Currently, the plan calls out for 551 condominium units and 410 apartments, but the developer does have the flexibility to adjust for sale units versus rental units but cannot exceed the approved 961 total units. Schwartzman also points out that part of this existing plan, he does have a mandate to make 10% of these units affordable (5% for very low-income residents and 5% for low-income residents) as well as a requirement to have a portion of the for-sale housing set aside as workforce housing which is targeted for teachers, first responders, and other working families at a price below market rate.
Schwartzman says BHCPP will focus on repurposing of some of the existing vacant boxes within the mall including the Sears and the Broadway spaces which have been sitting vacant within the mall footprint for years. “We need to look at uses that we think will revitalize the retail space already inside the mall. We need to look at Job creators, technology type-based industries to go into creative space, things like vocational schools and other uses that will repurpose those department store boxes into new use that we think are better for what’s going on in the world today.”
Schwartzman believes Harridge development and his partners are the right developers for this project. “We have done a number of developments throughout the Los Angeles area over the past several years, projects that have been sitting dormant in communities that desperately need revitalization,” he said. One project he points out that his company developed the former Daniel Freeman Hospital site in Inglewood. “We were able to reposition that site, make the entitlements less dense. We did all the land development and actually are now building homes in Grace Park. That was a project that sat dormant for a long time. We worked closely with the City of Inglewood and to date, we have between 160 and 170 people who have now moved into the project and by the end of the year or early next year, the entire development will be completely sold out.”
Schwartzman says that throughout his due diligence period and as he researched the site, he was actively seeking input from the community. “Before we even went into contract, we met with a number of the homeowner’s associations; we met with local business owners, we solicited their input, we heard what their concerns were, all in order to put together a development plan that included what they believed were important. We are respectful of the existing development agreement which appears to have been a major component to us winning the bid. We can work within the constraints of the current entitlements and are not looking to change the entitlements,” Schwartzman stated. He says their intent is not to start over. “By working within the confines of the current development agreement, we can deliver a project much sooner and we intend to fully honor the development agreement as is currently laid out.”
BHCPP wants to revitalize the retail in the mall. He wants people to understand that the world of retail today has changed, that the malls of the past are the “experience centers” of the future. “We intend to address the communities need for retail for shopping, but we do feel that the current configuration of the retail has got to change, to become more updated and have a new feel in order to make it successful.”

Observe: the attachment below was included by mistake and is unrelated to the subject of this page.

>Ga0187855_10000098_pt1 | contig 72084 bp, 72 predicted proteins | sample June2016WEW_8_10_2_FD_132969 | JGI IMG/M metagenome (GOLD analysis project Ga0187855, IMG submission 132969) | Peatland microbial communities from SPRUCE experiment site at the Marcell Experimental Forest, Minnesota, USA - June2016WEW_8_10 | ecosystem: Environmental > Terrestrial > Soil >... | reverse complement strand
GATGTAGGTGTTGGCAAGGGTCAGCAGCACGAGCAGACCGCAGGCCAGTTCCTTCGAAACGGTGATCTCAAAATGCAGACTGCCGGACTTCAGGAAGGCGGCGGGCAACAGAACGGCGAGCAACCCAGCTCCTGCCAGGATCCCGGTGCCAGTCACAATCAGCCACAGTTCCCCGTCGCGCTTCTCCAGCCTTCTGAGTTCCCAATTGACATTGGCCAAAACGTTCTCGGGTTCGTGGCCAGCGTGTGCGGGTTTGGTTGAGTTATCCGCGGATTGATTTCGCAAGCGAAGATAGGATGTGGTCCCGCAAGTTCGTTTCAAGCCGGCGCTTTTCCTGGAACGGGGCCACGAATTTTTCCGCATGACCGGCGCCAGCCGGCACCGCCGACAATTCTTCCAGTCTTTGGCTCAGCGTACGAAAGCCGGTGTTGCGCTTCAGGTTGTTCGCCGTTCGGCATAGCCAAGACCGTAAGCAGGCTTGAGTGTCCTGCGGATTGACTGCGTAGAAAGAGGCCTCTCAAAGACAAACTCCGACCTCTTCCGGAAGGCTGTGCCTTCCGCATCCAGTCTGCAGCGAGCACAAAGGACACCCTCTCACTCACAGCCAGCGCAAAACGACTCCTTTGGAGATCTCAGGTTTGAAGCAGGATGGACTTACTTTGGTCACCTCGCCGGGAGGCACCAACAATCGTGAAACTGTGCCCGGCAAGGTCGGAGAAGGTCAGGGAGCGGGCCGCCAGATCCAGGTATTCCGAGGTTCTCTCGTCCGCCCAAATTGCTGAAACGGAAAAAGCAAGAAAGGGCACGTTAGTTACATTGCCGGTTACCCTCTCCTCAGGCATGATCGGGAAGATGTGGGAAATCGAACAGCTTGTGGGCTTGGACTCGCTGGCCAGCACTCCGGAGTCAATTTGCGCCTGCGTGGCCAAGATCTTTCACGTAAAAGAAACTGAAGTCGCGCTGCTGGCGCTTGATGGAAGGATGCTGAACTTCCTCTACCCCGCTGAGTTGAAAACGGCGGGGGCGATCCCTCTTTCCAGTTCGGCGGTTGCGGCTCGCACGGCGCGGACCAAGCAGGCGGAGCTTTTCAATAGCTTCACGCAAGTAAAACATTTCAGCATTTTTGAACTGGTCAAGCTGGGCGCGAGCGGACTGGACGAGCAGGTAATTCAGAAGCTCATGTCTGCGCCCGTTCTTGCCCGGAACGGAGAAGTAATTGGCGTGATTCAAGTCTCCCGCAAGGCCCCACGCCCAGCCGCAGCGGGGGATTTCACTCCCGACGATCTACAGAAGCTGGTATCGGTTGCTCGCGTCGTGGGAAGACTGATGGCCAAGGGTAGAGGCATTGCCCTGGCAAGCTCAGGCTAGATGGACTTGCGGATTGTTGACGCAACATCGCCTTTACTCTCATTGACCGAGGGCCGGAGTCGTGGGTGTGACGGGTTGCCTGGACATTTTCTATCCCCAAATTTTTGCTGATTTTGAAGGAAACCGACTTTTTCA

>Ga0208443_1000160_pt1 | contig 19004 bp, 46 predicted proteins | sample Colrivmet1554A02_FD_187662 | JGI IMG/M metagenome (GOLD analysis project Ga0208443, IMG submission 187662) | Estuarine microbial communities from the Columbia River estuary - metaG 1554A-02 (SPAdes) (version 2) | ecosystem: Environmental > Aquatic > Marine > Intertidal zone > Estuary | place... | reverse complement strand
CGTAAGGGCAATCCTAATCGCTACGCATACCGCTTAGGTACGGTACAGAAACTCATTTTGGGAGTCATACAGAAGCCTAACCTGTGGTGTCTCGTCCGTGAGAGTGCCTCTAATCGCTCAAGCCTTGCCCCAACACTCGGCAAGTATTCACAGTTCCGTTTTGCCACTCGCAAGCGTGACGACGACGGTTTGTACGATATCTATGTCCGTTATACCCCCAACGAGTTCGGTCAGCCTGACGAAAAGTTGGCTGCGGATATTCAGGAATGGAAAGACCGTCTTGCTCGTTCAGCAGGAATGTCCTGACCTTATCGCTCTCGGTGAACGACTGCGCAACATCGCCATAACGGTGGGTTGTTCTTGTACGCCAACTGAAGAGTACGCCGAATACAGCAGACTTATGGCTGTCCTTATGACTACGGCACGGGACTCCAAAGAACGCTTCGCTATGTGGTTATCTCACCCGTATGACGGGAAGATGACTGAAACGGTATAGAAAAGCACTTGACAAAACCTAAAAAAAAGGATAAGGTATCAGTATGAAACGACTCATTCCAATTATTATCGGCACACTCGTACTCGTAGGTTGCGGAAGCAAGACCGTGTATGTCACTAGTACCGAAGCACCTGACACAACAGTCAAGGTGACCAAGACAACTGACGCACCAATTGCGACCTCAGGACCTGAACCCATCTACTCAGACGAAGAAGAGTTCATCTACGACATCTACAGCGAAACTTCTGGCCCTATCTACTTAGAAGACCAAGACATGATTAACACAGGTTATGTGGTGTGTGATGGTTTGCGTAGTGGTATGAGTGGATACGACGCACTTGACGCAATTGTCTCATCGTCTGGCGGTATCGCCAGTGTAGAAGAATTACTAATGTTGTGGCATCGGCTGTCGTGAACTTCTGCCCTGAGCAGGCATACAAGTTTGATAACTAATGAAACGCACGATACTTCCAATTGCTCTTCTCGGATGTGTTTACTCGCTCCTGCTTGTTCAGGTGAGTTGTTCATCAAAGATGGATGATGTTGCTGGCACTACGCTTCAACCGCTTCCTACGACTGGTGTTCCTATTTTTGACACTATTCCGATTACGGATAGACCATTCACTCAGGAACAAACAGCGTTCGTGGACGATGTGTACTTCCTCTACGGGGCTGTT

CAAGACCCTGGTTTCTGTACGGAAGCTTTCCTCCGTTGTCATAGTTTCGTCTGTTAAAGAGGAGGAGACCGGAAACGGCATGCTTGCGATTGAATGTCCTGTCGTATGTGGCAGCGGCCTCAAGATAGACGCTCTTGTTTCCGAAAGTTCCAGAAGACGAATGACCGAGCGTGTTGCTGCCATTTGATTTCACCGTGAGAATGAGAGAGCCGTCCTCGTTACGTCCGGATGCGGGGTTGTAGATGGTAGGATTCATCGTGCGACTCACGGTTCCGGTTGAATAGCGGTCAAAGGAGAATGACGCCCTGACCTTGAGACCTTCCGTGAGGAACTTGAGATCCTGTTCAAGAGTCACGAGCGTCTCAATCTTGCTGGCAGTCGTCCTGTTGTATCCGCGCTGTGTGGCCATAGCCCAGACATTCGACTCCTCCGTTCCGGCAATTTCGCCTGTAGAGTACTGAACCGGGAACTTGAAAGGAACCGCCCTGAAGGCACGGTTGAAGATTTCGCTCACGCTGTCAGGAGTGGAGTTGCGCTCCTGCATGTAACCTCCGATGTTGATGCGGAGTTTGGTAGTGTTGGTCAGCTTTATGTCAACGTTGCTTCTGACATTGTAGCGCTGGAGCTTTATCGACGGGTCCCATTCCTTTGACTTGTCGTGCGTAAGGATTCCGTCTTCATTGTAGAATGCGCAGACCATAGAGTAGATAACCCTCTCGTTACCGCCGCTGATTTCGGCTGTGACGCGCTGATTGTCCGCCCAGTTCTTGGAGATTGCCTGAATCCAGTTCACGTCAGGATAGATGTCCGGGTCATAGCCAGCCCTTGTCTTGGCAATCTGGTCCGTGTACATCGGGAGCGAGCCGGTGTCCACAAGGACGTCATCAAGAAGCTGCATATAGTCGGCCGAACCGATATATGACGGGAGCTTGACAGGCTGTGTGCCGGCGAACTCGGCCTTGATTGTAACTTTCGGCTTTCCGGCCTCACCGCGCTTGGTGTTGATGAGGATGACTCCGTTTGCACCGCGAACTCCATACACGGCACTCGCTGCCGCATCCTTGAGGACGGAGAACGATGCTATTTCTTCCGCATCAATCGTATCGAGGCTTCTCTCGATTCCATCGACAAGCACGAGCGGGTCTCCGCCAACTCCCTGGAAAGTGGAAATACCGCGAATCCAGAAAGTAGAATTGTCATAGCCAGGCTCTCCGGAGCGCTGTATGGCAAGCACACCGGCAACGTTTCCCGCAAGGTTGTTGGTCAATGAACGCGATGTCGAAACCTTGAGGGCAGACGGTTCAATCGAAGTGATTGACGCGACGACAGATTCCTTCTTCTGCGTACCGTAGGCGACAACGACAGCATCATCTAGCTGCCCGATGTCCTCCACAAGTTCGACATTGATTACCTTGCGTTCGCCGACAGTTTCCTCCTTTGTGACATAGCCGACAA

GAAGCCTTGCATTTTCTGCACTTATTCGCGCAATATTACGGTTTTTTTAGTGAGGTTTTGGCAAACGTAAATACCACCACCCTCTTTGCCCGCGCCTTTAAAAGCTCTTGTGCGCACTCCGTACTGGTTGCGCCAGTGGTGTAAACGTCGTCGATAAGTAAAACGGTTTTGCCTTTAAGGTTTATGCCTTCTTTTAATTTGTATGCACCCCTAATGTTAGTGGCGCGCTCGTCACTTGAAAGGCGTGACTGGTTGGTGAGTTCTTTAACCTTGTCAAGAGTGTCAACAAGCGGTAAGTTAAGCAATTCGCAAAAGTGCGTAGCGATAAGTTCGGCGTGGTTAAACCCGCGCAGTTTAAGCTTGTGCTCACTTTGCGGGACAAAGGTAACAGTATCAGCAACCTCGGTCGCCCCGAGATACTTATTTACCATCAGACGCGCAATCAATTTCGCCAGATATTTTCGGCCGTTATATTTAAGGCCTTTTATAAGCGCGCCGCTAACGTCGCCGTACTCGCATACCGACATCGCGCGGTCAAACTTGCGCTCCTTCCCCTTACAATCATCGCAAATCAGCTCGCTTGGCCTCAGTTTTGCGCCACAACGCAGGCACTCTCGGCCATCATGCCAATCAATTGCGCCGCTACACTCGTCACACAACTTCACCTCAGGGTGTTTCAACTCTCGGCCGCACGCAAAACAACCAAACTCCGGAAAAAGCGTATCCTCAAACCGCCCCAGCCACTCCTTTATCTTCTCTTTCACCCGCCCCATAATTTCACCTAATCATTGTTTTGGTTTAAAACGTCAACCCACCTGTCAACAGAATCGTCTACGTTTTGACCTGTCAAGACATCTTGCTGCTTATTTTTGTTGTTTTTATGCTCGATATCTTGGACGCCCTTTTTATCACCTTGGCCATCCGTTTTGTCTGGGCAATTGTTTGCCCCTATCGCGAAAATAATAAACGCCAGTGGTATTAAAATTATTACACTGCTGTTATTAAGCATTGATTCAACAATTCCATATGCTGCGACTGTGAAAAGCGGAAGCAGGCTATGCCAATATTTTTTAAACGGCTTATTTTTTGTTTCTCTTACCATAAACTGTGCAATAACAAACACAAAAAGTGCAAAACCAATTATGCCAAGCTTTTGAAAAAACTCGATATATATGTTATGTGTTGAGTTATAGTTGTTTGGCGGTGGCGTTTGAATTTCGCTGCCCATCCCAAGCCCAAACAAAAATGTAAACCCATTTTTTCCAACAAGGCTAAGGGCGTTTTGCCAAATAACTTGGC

BHCPP also wants this venture to be a job creator. “What L.A. is famous for is entertainment, tech, and we need to make this project adaptable to that need. We think these big boxes to become technology centers, incubators and job creators, which I know is very important to the local community.”
Schwartzman says his group has met with a lot of groups, including those that have been in opposition to them purchasing the property. But they have also engaged a lot of community groups. “We have engaged a local community outreach firms to work with us to help guide us through this process and we will continue to work to engage the business and local community to deliver a project that people feel good about, that are proud of and that want to shop, do business and live in.”
“We understand the significance of the mall to the community and we want to be sensitive to their needs. We heard the communities’ voices and we consider the tenants and community as our partners and we will hear their voices and include them in the project. We have met with and had serious dialogue with the African American businesses already in the mall, including businesses and business owners like Kim Prince and Greg Dulan of Hotville Chicken, Malik Muhammad of Malik Books, John Cleveland with Post and Beam; we have let them know we want them here, they are really the people and businesses who matter and we want to work with them and others to keep the local businesses within the mall.”
While BHCPP has been out working to garner community support, there is still a large contingent of advocates who want to see more African American ownership as part of the deal. Reverend William Smart, president of the Southern Christian Leadership Conference of Southern California said, “Late last Friday, the Baldwin Hills Crenshaw Mall was quietly purchased by Beverly Hills-based developer, David Schwartzman, president and CEO of Harridge Development Group, the deal included NO significant Black ownership!!
“Although the mall was purchased by these outsiders with NO significant Black ownership, we will inform the community about this terrible deal and demand the project NOT MOVE FORWARD until the deal includes at least 50% Black ownership,” said Smart.
Damian Goodmon of Downtown Crenshaw Rising (DCR) also released a statement, “The only reason corrupted and racist, David Schwartzman was able to buy our Black mall is because he was provided special treatment that was never afforded to Downtown Crenshaw or any other Black bidder for that matter, he said.” (Damian Goodmon’s partial statement, see full statement on page C1).
In response David Schwartzman stated, “We are excited to see this project come to fruition after years of community input and extensive process that arrived at the approved entitled project.”
Schwartzman also points out that the mall is open, that vital businesses like Albertson’s will remain open throughout the construction of the project. He and his group hope to break ground and says the community will begin to see major improvements to the site within the next 15 to 18 months, and that a new website will be launched shortly informing the community of dates for community meetings and to keep everyone updated on the mall’s progress.